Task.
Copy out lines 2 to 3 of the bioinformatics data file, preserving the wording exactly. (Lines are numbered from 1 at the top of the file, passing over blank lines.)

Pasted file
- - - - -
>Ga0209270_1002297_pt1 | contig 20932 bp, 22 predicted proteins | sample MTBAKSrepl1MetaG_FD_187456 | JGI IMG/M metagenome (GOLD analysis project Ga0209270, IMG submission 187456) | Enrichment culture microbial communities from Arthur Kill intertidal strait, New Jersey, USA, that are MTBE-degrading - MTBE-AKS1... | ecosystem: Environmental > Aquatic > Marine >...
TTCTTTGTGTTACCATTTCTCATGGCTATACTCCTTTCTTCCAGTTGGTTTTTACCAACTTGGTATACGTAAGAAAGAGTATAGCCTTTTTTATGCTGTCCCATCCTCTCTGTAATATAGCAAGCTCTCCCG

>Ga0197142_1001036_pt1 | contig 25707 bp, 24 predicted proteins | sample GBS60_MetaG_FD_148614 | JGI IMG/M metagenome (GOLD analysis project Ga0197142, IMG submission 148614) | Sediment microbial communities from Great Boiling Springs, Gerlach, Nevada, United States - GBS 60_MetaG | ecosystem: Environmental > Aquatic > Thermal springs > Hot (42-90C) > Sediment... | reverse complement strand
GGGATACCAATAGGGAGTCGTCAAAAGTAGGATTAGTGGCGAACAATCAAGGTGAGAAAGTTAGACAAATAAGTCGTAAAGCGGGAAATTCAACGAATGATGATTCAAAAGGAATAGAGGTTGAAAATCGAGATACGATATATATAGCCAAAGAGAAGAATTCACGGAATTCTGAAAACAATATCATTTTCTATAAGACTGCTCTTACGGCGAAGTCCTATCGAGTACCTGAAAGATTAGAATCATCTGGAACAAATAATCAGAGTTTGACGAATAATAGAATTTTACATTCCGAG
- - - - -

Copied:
TTCTTTGTGTTACCATTTCTCATGGCTATACTCCTTTCTTCCAGTTGGTTTTTACCAACTTGGTATACGTAAGAAAGAGTATAGCCTTTTTTATGCTGTCCCATCCTCTCTGTAATATAGCAAGCTCTCCCG

>Ga0197142_1001036_pt1 | contig 25707 bp, 24 predicted proteins | sample GBS60_MetaG_FD_148614 | JGI IMG/M metagenome (GOLD analysis project Ga0197142, IMG submission 148614) | Sediment microbial communities from Great Boiling Springs, Gerlach, Nevada, United States - GBS 60_MetaG | ecosystem: Environmental > Aquatic > Thermal springs > Hot (42-90C) > Sediment... | reverse complement strand